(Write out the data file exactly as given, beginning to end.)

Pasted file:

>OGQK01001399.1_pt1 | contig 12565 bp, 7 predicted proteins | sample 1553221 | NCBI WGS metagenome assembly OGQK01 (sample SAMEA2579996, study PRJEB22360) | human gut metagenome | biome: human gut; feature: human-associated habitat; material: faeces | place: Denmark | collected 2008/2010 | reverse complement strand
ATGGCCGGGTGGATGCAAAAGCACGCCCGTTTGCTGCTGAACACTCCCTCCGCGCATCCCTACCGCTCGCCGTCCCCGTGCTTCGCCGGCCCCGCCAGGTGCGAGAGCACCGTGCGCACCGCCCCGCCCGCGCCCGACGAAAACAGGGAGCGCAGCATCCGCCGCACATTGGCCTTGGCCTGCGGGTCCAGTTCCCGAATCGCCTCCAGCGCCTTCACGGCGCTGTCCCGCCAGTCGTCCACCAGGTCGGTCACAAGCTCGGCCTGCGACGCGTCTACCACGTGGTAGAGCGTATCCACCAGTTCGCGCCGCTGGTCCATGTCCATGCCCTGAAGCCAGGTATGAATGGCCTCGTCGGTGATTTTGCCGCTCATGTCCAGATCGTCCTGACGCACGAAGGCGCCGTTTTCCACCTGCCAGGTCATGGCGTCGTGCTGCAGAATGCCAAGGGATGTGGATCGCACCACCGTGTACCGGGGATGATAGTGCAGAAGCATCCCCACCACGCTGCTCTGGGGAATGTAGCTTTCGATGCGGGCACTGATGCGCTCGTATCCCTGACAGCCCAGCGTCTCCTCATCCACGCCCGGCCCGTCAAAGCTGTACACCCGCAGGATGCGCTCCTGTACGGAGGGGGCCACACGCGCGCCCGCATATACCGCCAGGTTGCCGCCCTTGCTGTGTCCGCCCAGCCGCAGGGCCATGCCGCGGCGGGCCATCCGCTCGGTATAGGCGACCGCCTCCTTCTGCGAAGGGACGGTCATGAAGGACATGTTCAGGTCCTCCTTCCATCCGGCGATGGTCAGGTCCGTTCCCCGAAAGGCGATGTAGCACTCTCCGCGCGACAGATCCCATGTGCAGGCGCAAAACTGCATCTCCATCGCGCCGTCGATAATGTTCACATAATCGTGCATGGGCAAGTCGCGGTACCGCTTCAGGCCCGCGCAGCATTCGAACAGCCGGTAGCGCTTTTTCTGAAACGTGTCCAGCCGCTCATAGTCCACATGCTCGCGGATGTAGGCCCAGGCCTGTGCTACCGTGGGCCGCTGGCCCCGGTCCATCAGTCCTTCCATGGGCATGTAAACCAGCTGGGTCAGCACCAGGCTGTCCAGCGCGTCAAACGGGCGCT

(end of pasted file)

>OGQK01001399.1_pt1 | contig 12565 bp, 7 predicted proteins | sample 1553221 | NCBI WGS metagenome assembly OGQK01 (sample SAMEA2579996, study PRJEB22360) | human gut metagenome | biome: human gut; feature: human-associated habitat; material: faeces | place: Denmark | collected 2008/2010 | reverse complement strand
ATGGCCGGGTGGATGCAAAAGCACGCCCGTTTGCTGCTGAACACTCCCTCCGCGCATCCCTACCGCTCGCCGTCCCCGTGCTTCGCCGGCCCCGCCAGGTGCGAGAGCACCGTGCGCACCGCCCCGCCCGCGCCCGACGAAAACAGGGAGCGCAGCATCCGCCGCACATTGGCCTTGGCCTGCGGGTCCAGTTCCCGAATCGCCTCCAGCGCCTTCACGGCGCTGTCCCGCCAGTCGTCCACCAGGTCGGTCACAAGCTCGGCCTGCGACGCGTCTACCACGTGGTAGAGCGTATCCACCAGTTCGCGCCGCTGGTCCATGTCCATGCCCTGAAGCCAGGTATGAATGGCCTCGTCGGTGATTTTGCCGCTCATGTCCAGATCGTCCTGACGCACGAAGGCGCCGTTTTCCACCTGCCAGGTCATGGCGTCGTGCTGCAGAATGCCAAGGGATGTGGATCGCACCACCGTGTACCGGGGATGATAGTGCAGAAGCATCCCCACCACGCTGCTCTGGGGAATGTAGCTTTCGATGCGGGCACTGATGCGCTCGTATCCCTGACAGCCCAGCGTCTCCTCATCCACGCCCGGCCCGTCAAAGCTGTACACCCGCAGGATGCGCTCCTGTACGGAGGGGGCCACACGCGCGCCCGCATATACCGCCAGGTTGCCGCCCTTGCTGTGTCCGCCCAGCCGCAGGGCCATGCCGCGGCGGGCCATCCGCTCGGTATAGGCGACCGCCTCCTTCTGCGAAGGGACGGTCATGAAGGACATGTTCAGGTCCTCCTTCCATCCGGCGATGGTCAGGTCCGTTCCCCGAAAGGCGATGTAGCACTCTCCGCGCGACAGATCCCATGTGCAGGCGCAAAACTGCATCTCCATCGCGCCGTCGATAATGTTCACATAATCGTGCATGGGCAAGTCGCGGTACCGCTTCAGGCCCGCGCAGCATTCGAACAGCCGGTAGCGCTTTTTCTGAAACGTGTCCAGCCGCTCATAGTCCACATGCTCGCGGATGTAGGCCCAGGCCTGTGCTACCGTGGGCCGCTGGCCCCGGTCCATCAGTCCTTCCATGGGCATGTAAACCAGCTGGGTCAGCACCAGGCTGTCCAGCGCGTCAAACGGGCGCT